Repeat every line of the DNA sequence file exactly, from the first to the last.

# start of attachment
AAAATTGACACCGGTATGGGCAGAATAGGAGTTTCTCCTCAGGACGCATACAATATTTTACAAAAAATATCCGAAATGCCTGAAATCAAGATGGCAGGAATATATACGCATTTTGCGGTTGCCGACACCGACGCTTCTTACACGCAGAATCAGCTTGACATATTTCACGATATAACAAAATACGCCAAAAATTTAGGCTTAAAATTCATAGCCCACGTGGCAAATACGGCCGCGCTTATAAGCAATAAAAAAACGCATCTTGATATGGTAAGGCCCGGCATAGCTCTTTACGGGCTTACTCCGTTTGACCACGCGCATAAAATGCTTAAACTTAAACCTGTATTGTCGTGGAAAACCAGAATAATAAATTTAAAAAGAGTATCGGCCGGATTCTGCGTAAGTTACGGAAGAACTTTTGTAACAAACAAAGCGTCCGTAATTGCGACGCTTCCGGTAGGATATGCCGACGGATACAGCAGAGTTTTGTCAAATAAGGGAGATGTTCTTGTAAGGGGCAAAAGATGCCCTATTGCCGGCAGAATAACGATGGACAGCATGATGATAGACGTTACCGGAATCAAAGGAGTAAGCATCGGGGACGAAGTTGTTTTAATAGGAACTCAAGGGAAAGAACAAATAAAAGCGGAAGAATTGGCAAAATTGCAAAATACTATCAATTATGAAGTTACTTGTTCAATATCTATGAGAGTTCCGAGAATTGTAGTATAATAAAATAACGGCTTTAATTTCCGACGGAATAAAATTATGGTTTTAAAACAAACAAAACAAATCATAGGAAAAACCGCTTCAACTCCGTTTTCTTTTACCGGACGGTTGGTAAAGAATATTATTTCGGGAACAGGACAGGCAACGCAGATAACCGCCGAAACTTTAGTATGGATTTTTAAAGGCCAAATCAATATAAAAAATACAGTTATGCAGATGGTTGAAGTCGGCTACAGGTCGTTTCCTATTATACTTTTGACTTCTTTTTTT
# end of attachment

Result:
AAAATTGACACCGGTATGGGCAGAATAGGAGTTTCTCCTCAGGACGCATACAATATTTTACAAAAAATATCCGAAATGCCTGAAATCAAGATGGCAGGAATATATACGCATTTTGCGGTTGCCGACACCGACGCTTCTTACACGCAGAATCAGCTTGACATATTTCACGATATAACAAAATACGCCAAAAATTTAGGCTTAAAATTCATAGCCCACGTGGCAAATACGGCCGCGCTTATAAGCAATAAAAAAACGCATCTTGATATGGTAAGGCCCGGCATAGCTCTTTACGGGCTTACTCCGTTTGACCACGCGCATAAAATGCTTAAACTTAAACCTGTATTGTCGTGGAAAACCAGAATAATAAATTTAAAAAGAGTATCGGCCGGATTCTGCGTAAGTTACGGAAGAACTTTTGTAACAAACAAAGCGTCCGTAATTGCGACGCTTCCGGTAGGATATGCCGACGGATACAGCAGAGTTTTGTCAAATAAGGGAGATGTTCTTGTAAGGGGCAAAAGATGCCCTATTGCCGGCAGAATAACGATGGACAGCATGATGATAGACGTTACCGGAATCAAAGGAGTAAGCATCGGGGACGAAGTTGTTTTAATAGGAACTCAAGGGAAAGAACAAATAAAAGCGGAAGAATTGGCAAAATTGCAAAATACTATCAATTATGAAGTTACTTGTTCAATATCTATGAGAGTTCCGAGAATTGTAGTATAATAAAATAACGGCTTTAATTTCCGACGGAATAAAATTATGGTTTTAAAACAAACAAAACAAATCATAGGAAAAACCGCTTCAACTCCGTTTTCTTTTACCGGACGGTTGGTAAAGAATATTATTTCGGGAACAGGACAGGCAACGCAGATAACCGCCGAAACTTTAGTATGGATTTTTAAAGGCCAAATCAATATAAAAAATACAGTTATGCAGATGGTTGAAGTCGGCTACAGGTCGTTTCCTATTATACTTTTGACTTCTTTTTTT